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It's one of the ironies of Nokia's original oversampling concept for its Windows Phones with high resolution cameras, that quite a few utilities have now arisen to circumvent or avoid using the oversampling at all. Nokia itself didn't help, by issuing an update for Nokia Camera that offered the chance to shoot in 'DNG' format, i.e. RAW, resulting in large, full resolution files, for the hardcore photo enthusiast. And up until now, doing anything with these files required a desktop OS. Enter Rawer, for Windows Phone....
So it's been a while since I've been around these parts. While the digital walkabout might not be over, I have found a spot with some Wi-Fi, and I wanted to let you know what it's been like going 'off the grid' with Windows Phone.
Something that we all need sooner or later, on any computing platform, is a way of reading through Acrobat (PDF) files. To my knowledge, no mobile OS has ever supplied this by default, though many manufacturers often opt to include a viewer in shipping firmware. For Windows Phone, we're actually spoiled for choice, so I thought I'd round-up your options and proffer some opinions.
In AAWP Insight #111, hosted by Steve and Rafe, we start with a rant on photo uploading and sharing on Windows Phone, before moving on to talk more new devices (Alcatel Pop 2 and GoFone GF47W). This leads to some discussion of the Windows / Windows Phone brand and Microsoft's promise of cross platform experiences and talk about how the race to thin may be counter-productive. We finish with some opinion on the tough decisions made in Nokia's recent history.
There is one aspect of Nokia Camera (soon to be just 'Lumia Camera', of course) which has been catching me out, despite all my smartphone camera experience. I know what I'm doing wrong, I just never remember to correct it when taking photos in the heat of the moment. Most users will know what I'm talking about when I refer to 'burned highlights'. Here's how to avoid them.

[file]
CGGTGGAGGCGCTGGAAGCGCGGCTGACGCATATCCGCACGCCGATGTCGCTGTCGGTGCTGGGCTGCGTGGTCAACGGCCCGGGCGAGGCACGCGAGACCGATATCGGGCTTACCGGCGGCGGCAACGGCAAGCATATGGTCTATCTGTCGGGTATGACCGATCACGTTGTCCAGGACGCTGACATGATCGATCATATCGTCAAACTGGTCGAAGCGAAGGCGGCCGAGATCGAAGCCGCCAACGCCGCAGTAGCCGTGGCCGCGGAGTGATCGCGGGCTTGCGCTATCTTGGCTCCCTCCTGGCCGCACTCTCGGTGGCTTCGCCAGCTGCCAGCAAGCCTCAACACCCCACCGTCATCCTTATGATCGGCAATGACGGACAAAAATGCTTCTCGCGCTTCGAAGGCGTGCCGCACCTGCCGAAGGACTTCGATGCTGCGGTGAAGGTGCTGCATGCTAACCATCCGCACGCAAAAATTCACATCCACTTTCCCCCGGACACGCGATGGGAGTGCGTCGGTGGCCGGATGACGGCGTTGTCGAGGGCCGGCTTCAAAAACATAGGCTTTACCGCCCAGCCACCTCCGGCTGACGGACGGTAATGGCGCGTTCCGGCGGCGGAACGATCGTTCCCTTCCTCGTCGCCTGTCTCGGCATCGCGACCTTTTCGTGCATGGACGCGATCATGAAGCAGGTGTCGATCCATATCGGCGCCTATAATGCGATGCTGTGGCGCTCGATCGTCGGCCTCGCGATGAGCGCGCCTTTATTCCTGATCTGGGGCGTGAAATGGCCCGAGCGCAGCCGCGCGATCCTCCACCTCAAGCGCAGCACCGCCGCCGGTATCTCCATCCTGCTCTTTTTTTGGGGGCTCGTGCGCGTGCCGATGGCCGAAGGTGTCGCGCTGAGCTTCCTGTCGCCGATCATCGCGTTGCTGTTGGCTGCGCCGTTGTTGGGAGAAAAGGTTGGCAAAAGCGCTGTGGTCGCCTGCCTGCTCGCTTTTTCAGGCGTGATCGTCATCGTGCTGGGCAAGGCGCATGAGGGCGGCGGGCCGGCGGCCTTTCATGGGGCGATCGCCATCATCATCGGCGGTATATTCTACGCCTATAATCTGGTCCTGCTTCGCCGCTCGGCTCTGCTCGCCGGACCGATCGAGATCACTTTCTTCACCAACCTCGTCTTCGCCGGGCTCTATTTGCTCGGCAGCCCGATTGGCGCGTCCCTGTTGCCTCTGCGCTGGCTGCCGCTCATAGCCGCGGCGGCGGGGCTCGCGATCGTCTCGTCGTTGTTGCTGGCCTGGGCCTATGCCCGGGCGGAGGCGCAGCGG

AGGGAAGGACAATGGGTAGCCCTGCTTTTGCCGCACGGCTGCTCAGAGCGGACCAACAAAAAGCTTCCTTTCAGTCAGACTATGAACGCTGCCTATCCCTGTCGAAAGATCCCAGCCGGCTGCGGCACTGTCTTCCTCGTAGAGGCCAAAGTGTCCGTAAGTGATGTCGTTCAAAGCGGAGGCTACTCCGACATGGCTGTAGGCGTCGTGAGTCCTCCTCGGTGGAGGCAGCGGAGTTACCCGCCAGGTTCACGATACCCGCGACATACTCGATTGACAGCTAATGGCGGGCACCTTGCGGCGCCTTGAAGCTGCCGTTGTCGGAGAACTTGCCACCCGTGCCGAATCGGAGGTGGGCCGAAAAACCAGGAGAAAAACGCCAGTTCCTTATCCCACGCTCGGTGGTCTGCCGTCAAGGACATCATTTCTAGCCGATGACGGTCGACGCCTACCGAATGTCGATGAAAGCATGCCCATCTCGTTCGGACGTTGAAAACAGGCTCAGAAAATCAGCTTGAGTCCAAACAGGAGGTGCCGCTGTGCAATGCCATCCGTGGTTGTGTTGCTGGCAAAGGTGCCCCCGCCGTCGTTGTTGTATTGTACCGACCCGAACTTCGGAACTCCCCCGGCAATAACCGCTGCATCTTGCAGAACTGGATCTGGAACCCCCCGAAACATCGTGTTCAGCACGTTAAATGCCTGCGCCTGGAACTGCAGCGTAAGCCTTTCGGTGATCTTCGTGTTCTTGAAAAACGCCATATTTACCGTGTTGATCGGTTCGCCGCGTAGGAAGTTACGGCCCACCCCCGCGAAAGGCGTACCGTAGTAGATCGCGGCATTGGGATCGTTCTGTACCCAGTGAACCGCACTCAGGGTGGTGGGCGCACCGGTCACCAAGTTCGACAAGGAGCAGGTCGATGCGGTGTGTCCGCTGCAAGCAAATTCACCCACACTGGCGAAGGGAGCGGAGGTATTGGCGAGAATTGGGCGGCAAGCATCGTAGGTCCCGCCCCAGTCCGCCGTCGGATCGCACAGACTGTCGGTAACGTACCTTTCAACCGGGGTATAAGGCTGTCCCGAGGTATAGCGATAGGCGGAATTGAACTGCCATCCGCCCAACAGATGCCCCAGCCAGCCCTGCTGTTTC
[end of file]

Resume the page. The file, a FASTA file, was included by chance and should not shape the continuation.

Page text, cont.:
I have to apologise if I'm producing too many editorials which classify as 'rants' these days, but it's hard to keep one's strongly felt opinions inside sometimes. In this case, the trend towards ever-thinner smartphones in the wider industry (Windows Phones aren't, thankfully, the worst offenders here), as evidenced by the recent launch of the mass market Apple iPhone 6, at under 7mm thick, and the current record holder, the imminent Gionee Elife 5.1, at 5.1mm thick. Is it me, or is this march to 'thin' both counterproductive and impractical?
One of the most appealing aspects of Android smartphones of the last couple of years is that everything at the top end has been 1080p resolution (or above), meaning that there are a large number of games that really impress with graphical detail. It's partly why my main SIM often lives in a (somewhat hacked) Galaxy S4. With the Lumia 1520, then Icon and 930 all sporting 1080p displays, it's clear that Windows Phone has well and truly arrived in the high-def world, yet there are almost no leisure titles to use the capability.
In AAWP Insight #110, hosted by Steve and Rafe, we start with some thoughts on wearables and Windows Phone, before moving on to talk about some of the "other" Windows Phones devices seen at IFA, and sharing a recommendation for David Wood's new book, Smartphones and Beyond. In the second half of the podcast we cover the Bing apps shift to the MSN brand and Skype performance issues, before finishing with some thoughts on the Lumia 930 versus HTC One (M8) for Windows comparison.
I noted from yesterday's lengthy Apple announcements (of the iPhone 6 and iPhone 6 Plus) that the cameras in each had been upgraded, to (allegedly) 1/2.6" sensors and, in the Plus's case, OIS as well. Which, in imaging terms, brings the iPhone at last up to near the top of the Nokia photography tree - the Lumia 1520/930 camera is very similar in size and specs (even if the image processing techniques are very different). Have smartphone cameras plateaued? And can anything be done to improve LED flash results?
We've heard a lot about PureView imaging, a new, faster Lumia Camera application, Moment Capture, Dynamic Flash and Rich Capture, buzzwords aplenty over the last few days at IFA 2014. And the mix of all of this in the upcoming ultra-slim Lumia 830 does looks very tempting. But I thought a few words about what will and what won't happen to the existing imaging flagship, the Lumia 1020, might be in order.